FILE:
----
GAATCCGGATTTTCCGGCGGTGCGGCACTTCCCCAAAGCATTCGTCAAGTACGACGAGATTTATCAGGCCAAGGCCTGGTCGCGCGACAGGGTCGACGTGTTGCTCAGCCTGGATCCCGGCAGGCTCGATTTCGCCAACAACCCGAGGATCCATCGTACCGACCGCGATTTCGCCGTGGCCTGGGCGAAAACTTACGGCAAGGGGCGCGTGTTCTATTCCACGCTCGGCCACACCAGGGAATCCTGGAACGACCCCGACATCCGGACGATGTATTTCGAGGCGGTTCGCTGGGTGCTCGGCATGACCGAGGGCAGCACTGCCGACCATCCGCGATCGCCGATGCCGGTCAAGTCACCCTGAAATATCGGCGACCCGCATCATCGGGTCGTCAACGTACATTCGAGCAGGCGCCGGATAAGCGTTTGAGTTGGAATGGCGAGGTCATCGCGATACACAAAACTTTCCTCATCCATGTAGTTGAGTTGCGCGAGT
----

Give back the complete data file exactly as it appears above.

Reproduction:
GAATCCGGATTTTCCGGCGGTGCGGCACTTCCCCAAAGCATTCGTCAAGTACGACGAGATTTATCAGGCCAAGGCCTGGTCGCGCGACAGGGTCGACGTGTTGCTCAGCCTGGATCCCGGCAGGCTCGATTTCGCCAACAACCCGAGGATCCATCGTACCGACCGCGATTTCGCCGTGGCCTGGGCGAAAACTTACGGCAAGGGGCGCGTGTTCTATTCCACGCTCGGCCACACCAGGGAATCCTGGAACGACCCCGACATCCGGACGATGTATTTCGAGGCGGTTCGCTGGGTGCTCGGCATGACCGAGGGCAGCACTGCCGACCATCCGCGATCGCCGATGCCGGTCAAGTCACCCTGAAATATCGGCGACCCGCATCATCGGGTCGTCAACGTACATTCGAGCAGGCGCCGGATAAGCGTTTGAGTTGGAATGGCGAGGTCATCGCGATACACAAAACTTTCCTCATCCATGTAGTTGAGTTGCGCGAGT